Colonoscopy and colorectal cancer

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Department of Gastroenterology and Hepatology, Royal Brisbane Hospital, Brisbane, Queensland, Australia.


Abstract

Colonoscopy has a central role in the detection and prevention of colorectal cancer. This is based on the fact that most colorectal cancer develops from premalignant adenomatous or serrated polyps, which can be removed at colonoscopy and hence prevent the development of colorectal cancer. The success of colonoscopy in preventing bowel cancer is dependent on the quality of the colonoscopy performed. This review highlights the key performance indicators measuring quality of colonoscopy, including consent, indication, preparation, caecal intubation rates, polyp detection and removal, withdrawal time and complication rates, and sets minimum target recommendations for each of the key performance indicators.


Does colonoscopy prevent colorectal cancer?

The evidence for colonoscopy reducing the incidence of colorectal cancer (CRC) comes mostly via indirect evidence from a number of observational, cohort studies.1-5 While the National Polyp Study demonstrated a risk reduction in the development of CRC of 76 per cent to 90 per cent post polypectomy,3 other studies have shown a more modest risk reduction.6-8 In addition, more recent evidence suggests that in real world community practice, colonoscopy affords a greater level of protection against the development of cancers on the left side of the colon than the right side.5,9-11 The reason for this is not entirely clear, but could include patient factors (bowel prep and tumour biology), colonoscopist factors (technique, knowledge, personality and perceptual factors), system drivers and equipment factors.4 The more aggressive biology of right sided cancer might be a factor and a recent study has confirmed that a higher proportion of right sided cancers after recent colonoscopy are microsatellite unstable.5 However, low polypectomy rates and a high proportion of incomplete colonoscopies seem a common theme in many of these studies, suggesting that the quality of colonoscopy is a more important factor.10 A recent German study has suggested that well performed colonoscopy does indeed protect patients from both left and right sided cancer.12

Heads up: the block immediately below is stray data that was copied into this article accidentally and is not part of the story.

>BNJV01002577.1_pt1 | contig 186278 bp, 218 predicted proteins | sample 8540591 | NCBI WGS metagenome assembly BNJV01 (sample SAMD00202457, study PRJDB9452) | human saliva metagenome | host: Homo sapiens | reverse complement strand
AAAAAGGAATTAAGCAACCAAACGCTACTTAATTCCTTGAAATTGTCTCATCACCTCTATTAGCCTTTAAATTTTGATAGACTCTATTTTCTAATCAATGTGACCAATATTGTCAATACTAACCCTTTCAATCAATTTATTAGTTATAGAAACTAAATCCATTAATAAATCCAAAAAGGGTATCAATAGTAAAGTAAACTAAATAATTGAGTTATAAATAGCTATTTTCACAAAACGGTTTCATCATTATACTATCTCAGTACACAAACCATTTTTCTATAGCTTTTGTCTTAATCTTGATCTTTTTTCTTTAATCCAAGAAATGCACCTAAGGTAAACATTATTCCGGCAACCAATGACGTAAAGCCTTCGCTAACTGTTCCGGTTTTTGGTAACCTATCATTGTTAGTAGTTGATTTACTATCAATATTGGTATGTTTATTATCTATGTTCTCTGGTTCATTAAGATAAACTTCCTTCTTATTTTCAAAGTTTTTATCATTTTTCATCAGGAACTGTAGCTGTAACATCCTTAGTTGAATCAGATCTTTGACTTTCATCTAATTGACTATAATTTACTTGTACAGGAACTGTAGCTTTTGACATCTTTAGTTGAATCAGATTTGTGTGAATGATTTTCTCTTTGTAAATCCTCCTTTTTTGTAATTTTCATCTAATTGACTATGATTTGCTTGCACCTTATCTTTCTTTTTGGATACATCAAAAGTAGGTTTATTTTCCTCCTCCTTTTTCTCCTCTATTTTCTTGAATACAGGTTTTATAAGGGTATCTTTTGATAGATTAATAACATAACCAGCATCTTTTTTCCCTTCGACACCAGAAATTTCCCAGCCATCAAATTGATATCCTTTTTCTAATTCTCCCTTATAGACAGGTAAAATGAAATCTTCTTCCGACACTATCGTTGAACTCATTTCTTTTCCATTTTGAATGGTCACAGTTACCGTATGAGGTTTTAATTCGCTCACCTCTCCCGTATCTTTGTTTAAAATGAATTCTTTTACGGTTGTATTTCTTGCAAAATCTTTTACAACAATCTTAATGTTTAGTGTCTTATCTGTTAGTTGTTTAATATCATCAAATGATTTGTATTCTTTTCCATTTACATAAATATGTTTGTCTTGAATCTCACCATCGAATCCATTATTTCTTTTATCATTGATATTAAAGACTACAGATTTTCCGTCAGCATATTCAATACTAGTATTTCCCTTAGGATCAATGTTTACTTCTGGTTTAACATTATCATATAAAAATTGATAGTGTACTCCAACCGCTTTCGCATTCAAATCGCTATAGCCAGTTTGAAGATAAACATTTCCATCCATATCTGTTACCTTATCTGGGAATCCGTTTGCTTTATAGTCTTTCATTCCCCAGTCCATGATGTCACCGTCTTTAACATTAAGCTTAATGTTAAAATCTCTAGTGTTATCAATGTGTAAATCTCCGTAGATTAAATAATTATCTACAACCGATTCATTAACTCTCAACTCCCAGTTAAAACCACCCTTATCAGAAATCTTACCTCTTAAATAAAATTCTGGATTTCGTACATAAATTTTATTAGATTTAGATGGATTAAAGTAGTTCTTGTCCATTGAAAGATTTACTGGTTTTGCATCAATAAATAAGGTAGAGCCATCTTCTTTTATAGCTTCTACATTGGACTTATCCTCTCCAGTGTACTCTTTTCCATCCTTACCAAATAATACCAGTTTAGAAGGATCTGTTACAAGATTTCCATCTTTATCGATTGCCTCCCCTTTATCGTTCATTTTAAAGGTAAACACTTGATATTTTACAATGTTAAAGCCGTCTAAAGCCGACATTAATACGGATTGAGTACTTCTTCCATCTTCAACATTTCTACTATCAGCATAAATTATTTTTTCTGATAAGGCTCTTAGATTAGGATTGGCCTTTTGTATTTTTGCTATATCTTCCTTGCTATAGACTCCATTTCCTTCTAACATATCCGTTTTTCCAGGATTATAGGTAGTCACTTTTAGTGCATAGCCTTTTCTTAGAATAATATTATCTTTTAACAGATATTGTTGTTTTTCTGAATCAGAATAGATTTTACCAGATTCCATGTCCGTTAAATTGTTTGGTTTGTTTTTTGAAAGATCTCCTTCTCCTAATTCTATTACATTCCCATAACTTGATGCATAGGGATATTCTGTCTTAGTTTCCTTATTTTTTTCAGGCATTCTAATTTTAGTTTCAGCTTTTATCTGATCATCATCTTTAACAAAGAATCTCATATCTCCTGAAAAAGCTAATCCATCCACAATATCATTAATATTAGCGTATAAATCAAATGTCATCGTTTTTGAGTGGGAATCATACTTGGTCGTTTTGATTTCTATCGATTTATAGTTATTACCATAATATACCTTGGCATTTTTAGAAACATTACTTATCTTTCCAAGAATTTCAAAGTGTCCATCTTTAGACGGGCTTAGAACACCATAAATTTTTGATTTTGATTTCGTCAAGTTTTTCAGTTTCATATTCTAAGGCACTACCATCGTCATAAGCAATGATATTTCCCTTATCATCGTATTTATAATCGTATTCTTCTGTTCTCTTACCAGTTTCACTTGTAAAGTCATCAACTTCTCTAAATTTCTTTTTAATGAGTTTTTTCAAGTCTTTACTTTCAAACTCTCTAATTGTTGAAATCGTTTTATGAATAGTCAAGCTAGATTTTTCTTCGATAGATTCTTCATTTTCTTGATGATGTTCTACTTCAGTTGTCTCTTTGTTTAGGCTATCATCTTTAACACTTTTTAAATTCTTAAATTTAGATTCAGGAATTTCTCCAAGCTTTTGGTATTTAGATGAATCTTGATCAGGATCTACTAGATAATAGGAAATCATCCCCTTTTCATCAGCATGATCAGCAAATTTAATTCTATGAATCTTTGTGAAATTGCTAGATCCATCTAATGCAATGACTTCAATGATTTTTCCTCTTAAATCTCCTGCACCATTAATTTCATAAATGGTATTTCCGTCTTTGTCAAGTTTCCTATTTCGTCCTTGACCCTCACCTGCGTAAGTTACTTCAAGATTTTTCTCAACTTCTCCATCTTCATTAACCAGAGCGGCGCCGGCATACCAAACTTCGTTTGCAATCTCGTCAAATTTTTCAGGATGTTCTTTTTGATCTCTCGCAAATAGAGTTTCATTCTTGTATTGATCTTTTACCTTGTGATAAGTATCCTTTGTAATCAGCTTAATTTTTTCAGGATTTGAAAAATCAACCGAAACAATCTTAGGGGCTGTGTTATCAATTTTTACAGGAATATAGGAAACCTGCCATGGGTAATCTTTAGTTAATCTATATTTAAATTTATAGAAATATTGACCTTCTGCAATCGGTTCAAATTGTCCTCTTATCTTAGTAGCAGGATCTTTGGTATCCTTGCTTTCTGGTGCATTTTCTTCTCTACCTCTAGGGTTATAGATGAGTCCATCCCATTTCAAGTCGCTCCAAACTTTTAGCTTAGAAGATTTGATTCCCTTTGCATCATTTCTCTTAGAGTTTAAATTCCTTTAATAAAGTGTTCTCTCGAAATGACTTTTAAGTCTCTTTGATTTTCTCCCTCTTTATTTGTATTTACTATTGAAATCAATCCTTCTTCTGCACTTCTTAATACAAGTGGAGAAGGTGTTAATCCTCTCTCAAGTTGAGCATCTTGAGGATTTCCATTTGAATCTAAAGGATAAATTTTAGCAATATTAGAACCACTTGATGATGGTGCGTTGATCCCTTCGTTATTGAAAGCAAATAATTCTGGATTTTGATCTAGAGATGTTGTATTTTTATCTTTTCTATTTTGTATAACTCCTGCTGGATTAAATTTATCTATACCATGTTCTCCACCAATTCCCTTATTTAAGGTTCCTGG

Quality in colonoscopy